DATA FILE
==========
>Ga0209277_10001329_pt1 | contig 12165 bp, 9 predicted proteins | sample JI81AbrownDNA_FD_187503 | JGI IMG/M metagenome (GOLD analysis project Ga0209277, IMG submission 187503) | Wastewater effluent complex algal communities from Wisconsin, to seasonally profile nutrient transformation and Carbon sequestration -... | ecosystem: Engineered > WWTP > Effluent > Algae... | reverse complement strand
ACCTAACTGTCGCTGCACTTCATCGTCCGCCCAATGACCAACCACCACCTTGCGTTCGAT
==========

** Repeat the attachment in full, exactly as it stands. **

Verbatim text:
>Ga0209277_10001329_pt1 | contig 12165 bp, 9 predicted proteins | sample JI81AbrownDNA_FD_187503 | JGI IMG/M metagenome (GOLD analysis project Ga0209277, IMG submission 187503) | Wastewater effluent complex algal communities from Wisconsin, to seasonally profile nutrient transformation and Carbon sequestration -... | ecosystem: Engineered > WWTP > Effluent > Algae... | reverse complement strand
ACCTAACTGTCGCTGCACTTCATCGTCCGCCCAATGACCAACCACCACCTTGCGTTCGAT